Although she won’t take sole credit for it, Cris Chater, MNA ’02, is widely recognized for saving Senior Access, Marin County’s only day program for older adults suffering from Alzheimer’s disease and related dementias.
When Chater took over as executive director of the nonprofit in 2005, Senior Access had been struggling for years to survive. Medi-Cal reimbursements and fees were insufficient to sustain the services. Staff morale was low, turnover was high, and the agency did not have a formal development or outreach plan. Funds were scarce and it seemed as though the organization was about to close its doors.
“When I took this position, I wasn’t quite aware of the change required,” she said.
Yet Chater immediately began assessing the organization while also working to increase and diversify Senior Access’ funding support. She met with county supervisors, health officials, and other key leaders, and spoke at various community meetings. Chater also researched foundations and wrote new grant proposals. Her efforts paid off—within Chater’s first year, the number of donors increased by 25 percent and the organization raised almost $450,000 more than the previous year.
Yet by the end of 2006, Senior Access found itself in a financial crisis. The gap between falling reimbursement rates, what families could afford to pay for services, and the increasing cost to operate the programs simply became too wide and deep. Chater worked for nearly two years to find a solution, including discussing possible mergers and takeovers. By May 2008, Senior Access was literally about to discharge all its clients when another organization stepped in and agreed to take over the health care portion of the nonprofit.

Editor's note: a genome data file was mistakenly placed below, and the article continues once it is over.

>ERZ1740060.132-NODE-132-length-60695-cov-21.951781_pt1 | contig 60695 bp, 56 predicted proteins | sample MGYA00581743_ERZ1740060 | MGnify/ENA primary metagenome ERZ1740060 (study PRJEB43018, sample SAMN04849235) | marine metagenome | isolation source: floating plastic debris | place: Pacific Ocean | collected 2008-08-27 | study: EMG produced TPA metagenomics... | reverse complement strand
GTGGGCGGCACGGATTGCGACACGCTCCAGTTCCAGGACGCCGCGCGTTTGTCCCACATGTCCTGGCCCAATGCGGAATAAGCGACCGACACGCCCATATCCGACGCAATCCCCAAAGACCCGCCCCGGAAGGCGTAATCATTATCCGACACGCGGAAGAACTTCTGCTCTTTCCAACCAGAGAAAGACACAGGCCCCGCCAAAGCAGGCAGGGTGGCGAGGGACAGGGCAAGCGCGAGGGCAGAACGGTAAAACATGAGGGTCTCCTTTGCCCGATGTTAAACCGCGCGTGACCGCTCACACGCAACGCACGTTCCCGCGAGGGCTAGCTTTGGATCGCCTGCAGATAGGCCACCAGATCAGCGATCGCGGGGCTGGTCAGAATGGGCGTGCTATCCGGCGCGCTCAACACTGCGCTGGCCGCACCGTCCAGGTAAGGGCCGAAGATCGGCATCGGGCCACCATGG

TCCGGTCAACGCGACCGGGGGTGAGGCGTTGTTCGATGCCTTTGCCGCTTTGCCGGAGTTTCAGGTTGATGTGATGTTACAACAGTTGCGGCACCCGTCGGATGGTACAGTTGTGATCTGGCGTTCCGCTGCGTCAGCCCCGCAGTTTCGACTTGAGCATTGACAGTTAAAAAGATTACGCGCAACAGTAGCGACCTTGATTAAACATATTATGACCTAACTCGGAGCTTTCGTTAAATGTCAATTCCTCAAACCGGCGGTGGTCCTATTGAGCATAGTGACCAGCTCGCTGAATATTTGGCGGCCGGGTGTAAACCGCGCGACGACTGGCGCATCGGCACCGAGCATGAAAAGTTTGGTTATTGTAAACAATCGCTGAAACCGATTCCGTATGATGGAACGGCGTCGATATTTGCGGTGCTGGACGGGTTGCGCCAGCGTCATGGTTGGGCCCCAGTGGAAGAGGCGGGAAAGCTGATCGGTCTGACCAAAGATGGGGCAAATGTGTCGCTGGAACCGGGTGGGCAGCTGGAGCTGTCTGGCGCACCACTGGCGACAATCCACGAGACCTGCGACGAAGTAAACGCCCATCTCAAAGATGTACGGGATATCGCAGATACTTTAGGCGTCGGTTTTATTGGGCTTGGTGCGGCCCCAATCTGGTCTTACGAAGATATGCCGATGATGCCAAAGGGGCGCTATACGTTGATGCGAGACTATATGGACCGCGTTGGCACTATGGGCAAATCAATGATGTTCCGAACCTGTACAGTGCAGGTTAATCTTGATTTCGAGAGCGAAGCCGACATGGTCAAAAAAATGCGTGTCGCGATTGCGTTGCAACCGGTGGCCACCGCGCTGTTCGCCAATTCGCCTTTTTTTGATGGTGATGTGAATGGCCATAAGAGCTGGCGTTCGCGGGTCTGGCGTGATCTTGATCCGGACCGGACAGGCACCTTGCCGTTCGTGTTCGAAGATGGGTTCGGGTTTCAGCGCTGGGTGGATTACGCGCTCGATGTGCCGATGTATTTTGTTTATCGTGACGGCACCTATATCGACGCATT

Without the more expensive health care program, Senior Access has thrived by focusing on the day program, even moving into a new building within the past year. Monday through Friday, Senior Access offers clients a social group setting full of creative and intellectual activities, ranging from chair yoga, a discussion of oil wells, a sing-along, and Japanese brush painting.
From her office just off one of the main meeting rooms, Chater can easily see and hear the excitement of participants throughout the day.
“They’re the ones who mentored us, who taught us, and they get older and all of a sudden they’re not valued?” Chater said. “It always reminds me why it’s so important to be an advocate for this silent population.”
Thanks to Chater, Senior Access’ clients aren’t likely to be forgotten.